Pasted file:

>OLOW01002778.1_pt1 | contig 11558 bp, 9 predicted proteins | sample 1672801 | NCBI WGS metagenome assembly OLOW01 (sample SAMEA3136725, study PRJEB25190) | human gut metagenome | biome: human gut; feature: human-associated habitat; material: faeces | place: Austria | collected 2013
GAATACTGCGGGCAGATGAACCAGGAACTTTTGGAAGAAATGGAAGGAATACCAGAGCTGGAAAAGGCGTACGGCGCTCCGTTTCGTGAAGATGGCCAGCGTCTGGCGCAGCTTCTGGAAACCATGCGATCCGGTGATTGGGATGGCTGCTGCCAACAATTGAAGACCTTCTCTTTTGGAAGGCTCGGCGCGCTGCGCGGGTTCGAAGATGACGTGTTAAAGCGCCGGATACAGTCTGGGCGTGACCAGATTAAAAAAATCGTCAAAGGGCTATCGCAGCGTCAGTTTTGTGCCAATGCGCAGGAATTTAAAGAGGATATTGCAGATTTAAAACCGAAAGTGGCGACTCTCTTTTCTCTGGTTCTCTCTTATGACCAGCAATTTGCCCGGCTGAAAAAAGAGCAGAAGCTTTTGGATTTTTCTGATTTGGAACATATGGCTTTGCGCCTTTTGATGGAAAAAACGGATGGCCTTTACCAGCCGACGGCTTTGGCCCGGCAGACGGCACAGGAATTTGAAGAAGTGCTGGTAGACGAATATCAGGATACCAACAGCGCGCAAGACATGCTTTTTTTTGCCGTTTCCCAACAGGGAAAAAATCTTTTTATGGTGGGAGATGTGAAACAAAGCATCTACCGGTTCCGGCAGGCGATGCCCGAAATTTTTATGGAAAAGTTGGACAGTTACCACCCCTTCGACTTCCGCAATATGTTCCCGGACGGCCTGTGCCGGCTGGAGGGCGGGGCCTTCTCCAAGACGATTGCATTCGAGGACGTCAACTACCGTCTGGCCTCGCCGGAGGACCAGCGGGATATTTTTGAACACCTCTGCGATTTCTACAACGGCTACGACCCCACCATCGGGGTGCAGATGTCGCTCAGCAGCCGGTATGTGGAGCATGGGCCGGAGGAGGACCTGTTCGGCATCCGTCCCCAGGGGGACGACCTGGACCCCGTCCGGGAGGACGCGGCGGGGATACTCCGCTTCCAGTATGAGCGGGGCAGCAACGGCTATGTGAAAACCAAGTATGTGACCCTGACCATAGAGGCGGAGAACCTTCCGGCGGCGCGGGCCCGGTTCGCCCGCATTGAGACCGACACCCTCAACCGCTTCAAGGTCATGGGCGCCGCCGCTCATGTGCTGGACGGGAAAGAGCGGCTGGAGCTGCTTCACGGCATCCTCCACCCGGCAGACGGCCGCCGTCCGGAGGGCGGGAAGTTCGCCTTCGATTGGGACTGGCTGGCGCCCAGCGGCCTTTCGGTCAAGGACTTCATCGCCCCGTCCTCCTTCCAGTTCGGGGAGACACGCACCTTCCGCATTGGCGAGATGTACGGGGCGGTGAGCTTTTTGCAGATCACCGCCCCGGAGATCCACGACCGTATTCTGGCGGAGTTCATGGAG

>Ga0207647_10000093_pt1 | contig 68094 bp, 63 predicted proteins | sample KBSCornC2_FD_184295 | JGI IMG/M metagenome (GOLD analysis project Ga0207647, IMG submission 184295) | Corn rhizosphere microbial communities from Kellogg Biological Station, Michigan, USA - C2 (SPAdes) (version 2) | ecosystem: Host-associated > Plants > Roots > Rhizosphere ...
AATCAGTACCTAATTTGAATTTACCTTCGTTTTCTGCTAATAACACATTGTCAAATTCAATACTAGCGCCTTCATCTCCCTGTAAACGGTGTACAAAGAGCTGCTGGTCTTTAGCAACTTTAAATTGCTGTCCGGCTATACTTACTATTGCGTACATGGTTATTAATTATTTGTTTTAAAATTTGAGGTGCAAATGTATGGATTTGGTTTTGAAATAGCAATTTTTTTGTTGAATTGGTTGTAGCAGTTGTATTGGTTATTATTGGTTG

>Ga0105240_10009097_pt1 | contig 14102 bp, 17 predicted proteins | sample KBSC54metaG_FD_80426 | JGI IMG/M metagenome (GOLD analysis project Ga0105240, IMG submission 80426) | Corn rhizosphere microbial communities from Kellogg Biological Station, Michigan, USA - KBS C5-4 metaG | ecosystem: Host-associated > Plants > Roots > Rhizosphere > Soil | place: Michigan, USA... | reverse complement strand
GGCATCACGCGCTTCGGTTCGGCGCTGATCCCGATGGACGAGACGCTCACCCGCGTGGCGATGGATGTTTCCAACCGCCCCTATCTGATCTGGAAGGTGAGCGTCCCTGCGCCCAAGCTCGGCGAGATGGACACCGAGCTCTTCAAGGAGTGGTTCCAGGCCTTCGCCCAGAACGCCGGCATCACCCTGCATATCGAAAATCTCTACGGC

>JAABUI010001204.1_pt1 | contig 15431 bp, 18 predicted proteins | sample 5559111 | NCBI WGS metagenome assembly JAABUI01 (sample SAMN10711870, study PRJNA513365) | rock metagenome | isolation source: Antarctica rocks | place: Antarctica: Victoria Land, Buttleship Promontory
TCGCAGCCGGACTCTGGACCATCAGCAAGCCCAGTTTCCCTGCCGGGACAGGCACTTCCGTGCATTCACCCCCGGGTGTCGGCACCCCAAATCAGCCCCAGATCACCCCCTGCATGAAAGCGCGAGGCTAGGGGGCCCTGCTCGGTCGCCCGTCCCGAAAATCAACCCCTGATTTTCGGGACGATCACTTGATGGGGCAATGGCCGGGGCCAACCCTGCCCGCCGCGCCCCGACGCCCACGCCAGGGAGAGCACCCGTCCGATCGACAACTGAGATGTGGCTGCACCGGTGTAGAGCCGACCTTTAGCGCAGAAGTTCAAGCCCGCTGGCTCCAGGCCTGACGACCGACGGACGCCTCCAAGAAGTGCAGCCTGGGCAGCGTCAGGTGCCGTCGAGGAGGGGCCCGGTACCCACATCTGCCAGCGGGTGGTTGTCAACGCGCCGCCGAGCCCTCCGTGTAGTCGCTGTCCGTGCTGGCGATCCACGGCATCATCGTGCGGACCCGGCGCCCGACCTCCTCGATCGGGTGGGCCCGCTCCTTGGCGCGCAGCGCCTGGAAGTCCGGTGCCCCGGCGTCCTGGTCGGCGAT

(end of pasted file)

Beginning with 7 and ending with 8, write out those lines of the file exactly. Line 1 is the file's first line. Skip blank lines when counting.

>JAABUI010001204.1_pt1 | contig 15431 bp, 18 predicted proteins | sample 5559111 | NCBI WGS metagenome assembly JAABUI01 (sample SAMN10711870, study PRJNA513365) | rock metagenome | isolation source: Antarctica rocks | place: Antarctica: Victoria Land, Buttleship Promontory
TCGCAGCCGGACTCTGGACCATCAGCAAGCCCAGTTTCCCTGCCGGGACAGGCACTTCCGTGCATTCACCCCCGGGTGTCGGCACCCCAAATCAGCCCCAGATCACCCCCTGCATGAAAGCGCGAGGCTAGGGGGCCCTGCTCGGTCGCCCGTCCCGAAAATCAACCCCTGATTTTCGGGACGATCACTTGATGGGGCAATGGCCGGGGCCAACCCTGCCCGCCGCGCCCCGACGCCCACGCCAGGGAGAGCACCCGTCCGATCGACAACTGAGATGTGGCTGCACCGGTGTAGAGCCGACCTTTAGCGCAGAAGTTCAAGCCCGCTGGCTCCAGGCCTGACGACCGACGGACGCCTCCAAGAAGTGCAGCCTGGGCAGCGTCAGGTGCCGTCGAGGAGGGGCCCGGTACCCACATCTGCCAGCGGGTGGTTGTCAACGCGCCGCCGAGCCCTCCGTGTAGTCGCTGTCCGTGCTGGCGATCCACGGCATCATCGTGCGGACCCGGCGCCCGACCTCCTCGATCGGGTGGGCCCGCTCCTTGGCGCGCAGCGCCTGGAAGTCCGGTGCCCCGGCGTCCTGGTCGGCGAT